Employers will increasingly look for self-starters and those who can manage clients in different markets.
“It’s difficult to get a man to understand something when his salary depends on him not understanding it.” For Workplace consultant Liz Burrow that quote from Upton Sinclair sums up the real estate industry’s unwillingness to face the fact that remote work is here to stay. To thrive in the new world, real estate pros in the office sector should start thinking about how they can profitably relate with the latest role big corporates are taking on: the head of remote work.
It’s both a job title and a sign of the times. Over the last few months, numerous stories looking at the growth of remote work have cited the growth in heads of remote work, a new corporate role that fuses technology, human resources and real estate at a time when dispersed teams are becoming increasingly prevalent.
The new gig has become more important as big questions remain about when a majority of workers will return to the office. Recent estimates suggest Manhattan won’t reach pre-COVID office occupancy until 2023, and a recent report found 59% of businesses expect their office footprint to shrink.
Tech firms, like GitLab, which has 700 staff members without a central office, have helped popularize these roles, in part to make sure policies around hiring, retention and benefits take out-of-office colleagues into account.
Whether or not the title takes root in the long term, there’s evidence more and more companies are looking to formalize and adopt more strategic policies around remote work. That means new positions and decision-makers tasked, in part, with making real estate decisions for an increasing percentage of a company’s workforce.
Burrow, a workspace consultant and former vice president of workplace strategy at WeWork, said this new hybrid position expands the reach and broadens the scope of HR, going beyond the office and the on-site experience to focusing more on different types and degrees of support to enable workers to have what they need to work remotely and occasionally in an office setting. Most firms looking for such a position are typically upskilling HR staff, or occasionally transitioning a real estate position, as opposed to hiring outside the company.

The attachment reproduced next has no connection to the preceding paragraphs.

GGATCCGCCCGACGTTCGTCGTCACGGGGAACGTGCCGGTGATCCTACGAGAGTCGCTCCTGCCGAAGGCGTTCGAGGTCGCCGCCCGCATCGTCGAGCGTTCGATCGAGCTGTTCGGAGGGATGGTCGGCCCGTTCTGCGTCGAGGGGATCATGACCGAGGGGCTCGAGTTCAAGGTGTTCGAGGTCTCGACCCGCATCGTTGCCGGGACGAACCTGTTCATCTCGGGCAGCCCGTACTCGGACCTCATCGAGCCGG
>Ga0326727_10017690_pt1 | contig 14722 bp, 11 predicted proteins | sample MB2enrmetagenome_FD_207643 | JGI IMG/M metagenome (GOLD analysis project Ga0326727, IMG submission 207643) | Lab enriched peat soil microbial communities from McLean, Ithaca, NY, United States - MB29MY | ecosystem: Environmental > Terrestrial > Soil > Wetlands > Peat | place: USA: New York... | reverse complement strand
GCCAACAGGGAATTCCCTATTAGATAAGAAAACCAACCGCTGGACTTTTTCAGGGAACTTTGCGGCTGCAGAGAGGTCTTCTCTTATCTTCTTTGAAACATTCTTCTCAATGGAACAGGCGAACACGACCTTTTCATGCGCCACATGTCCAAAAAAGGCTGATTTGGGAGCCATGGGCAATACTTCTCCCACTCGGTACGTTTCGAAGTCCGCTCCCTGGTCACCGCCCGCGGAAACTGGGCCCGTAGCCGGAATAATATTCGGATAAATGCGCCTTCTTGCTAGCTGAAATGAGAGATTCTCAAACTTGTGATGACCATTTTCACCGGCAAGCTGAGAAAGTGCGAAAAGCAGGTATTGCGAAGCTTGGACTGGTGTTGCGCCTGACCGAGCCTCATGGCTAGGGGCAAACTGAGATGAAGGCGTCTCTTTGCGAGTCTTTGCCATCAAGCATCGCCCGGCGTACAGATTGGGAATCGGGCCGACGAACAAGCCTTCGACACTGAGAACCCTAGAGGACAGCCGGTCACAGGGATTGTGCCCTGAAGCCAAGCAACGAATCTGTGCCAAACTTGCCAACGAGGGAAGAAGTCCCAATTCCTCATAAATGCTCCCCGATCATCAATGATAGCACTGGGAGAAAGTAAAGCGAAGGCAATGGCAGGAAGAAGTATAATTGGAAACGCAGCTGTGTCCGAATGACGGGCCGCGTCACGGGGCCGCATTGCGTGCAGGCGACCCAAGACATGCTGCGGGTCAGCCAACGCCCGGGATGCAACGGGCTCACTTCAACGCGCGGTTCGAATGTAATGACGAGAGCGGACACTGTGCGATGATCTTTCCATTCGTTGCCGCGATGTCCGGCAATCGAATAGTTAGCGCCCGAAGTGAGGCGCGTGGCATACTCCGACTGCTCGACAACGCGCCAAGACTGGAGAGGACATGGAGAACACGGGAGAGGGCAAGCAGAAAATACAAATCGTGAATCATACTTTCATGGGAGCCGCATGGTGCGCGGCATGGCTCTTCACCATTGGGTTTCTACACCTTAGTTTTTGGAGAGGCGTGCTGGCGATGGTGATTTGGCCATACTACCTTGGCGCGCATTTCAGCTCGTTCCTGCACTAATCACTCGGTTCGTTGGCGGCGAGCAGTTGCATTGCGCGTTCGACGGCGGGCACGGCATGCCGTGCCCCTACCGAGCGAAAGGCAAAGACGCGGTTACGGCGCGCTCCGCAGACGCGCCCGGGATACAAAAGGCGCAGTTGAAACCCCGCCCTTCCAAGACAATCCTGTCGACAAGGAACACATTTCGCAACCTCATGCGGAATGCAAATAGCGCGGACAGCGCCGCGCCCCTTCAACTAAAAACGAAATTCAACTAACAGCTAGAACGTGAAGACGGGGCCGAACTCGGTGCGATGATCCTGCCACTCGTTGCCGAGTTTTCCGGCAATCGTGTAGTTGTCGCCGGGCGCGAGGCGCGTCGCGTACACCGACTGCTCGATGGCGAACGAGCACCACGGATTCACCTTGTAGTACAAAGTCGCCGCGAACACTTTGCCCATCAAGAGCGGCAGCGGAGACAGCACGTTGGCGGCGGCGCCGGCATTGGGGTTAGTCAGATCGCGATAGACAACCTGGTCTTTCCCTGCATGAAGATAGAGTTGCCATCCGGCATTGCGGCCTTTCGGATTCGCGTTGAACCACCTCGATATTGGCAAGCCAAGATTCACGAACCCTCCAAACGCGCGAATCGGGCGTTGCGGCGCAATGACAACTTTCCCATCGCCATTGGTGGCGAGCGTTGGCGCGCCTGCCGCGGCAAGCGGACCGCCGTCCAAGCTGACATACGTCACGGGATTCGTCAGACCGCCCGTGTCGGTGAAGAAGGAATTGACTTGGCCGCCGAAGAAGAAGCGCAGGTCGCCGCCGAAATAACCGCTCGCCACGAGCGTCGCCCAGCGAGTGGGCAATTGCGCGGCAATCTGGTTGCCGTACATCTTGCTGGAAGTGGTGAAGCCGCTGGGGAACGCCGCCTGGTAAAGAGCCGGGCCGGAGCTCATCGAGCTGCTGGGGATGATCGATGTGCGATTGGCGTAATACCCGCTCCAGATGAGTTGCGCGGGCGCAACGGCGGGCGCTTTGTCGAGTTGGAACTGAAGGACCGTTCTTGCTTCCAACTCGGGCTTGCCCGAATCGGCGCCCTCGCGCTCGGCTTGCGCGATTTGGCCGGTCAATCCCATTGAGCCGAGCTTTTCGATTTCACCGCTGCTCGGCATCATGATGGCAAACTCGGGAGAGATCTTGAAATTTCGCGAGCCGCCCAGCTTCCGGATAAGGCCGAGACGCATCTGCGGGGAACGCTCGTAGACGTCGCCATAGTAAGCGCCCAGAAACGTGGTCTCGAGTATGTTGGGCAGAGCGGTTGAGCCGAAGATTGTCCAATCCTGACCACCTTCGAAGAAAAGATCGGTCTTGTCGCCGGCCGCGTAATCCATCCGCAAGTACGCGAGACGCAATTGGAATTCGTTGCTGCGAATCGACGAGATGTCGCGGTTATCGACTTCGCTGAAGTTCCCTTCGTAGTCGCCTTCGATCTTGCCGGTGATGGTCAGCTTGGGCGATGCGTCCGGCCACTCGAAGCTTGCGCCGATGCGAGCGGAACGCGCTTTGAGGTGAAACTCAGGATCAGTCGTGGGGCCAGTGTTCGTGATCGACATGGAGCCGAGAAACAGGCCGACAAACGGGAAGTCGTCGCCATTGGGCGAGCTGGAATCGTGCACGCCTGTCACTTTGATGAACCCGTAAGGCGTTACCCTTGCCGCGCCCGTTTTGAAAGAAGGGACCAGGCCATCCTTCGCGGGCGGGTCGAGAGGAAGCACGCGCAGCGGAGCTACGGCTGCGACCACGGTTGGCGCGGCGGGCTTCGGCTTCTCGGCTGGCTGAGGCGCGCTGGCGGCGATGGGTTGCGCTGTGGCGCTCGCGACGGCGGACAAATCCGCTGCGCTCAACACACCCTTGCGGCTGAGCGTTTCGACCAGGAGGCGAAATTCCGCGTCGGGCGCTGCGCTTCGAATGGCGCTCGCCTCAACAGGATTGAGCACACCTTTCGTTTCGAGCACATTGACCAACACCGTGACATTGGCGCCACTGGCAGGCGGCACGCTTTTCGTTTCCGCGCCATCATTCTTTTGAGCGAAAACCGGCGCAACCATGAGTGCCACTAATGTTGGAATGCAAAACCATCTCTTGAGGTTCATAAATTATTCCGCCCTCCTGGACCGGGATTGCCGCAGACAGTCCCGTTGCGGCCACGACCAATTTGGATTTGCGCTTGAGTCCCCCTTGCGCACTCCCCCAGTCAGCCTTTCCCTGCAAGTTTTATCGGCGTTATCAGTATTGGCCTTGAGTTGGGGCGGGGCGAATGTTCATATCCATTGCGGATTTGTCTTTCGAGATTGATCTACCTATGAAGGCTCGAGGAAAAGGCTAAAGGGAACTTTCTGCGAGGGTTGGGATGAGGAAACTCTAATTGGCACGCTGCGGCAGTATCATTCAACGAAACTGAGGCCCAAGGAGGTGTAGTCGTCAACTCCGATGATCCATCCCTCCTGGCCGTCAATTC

The role can take in everything from technology and materials — furniture companies like Herman Miller are crafting packages and bundles for home office workers — to figuring out what kind of group workspaces remote workers may need.
“Because the position is about people management, the real estate team needs to be there to wait and learn what happens,” she said. That means commercial real estate companies need to pay attention to how this nascent position evolves, and how much power it has on choosing office space for remote staff.
First, Burrow said, the real estate industry needs to greet the increased prevalence of these roles as a sign that remote work is more permanent, and a reaction to more than just the pandemic.
Working with these new heads of remote work may offer a chance for the industry to adapt and cater to those looking to make these switches more permanent.
Burrow believes even the most remote-first organization will likely keep an office footprint, albeit perhaps smaller, and seek out smaller dispersed spaces and new coworking options a few times a year for in-person events to build camaraderie and company culture. Working with heads of remote work to create collaboration hubs and flexible workspace that meet their needs will become key, especially in smaller markets.
Most importantly, she said, the role will look at real estate decisions via a slightly different lens. The existence of the position is a “wake-up call for organizations” that they can’t work in silos; real estate, tech and HR need to work together. It’s a complex combination of needs, and anybody looking to provide real estate for remote teams needs to be fluent in the cultural needs and complexity of new norms around remote work.
Burrow suggested many start by understanding the data. Researching case studies from other firms, as well as figuring how utilization of shared spaces has changed during the pandemic and may continue to shift afterward, provide important insight that’ll be key to helping clients find the right space.
“These people will be tasked with creating remote culture, and the rituals that go along with that,” she said. “It may not directly have to do with real estate, but ideally, they’ll be working with real estate to make decisions based on these goals.”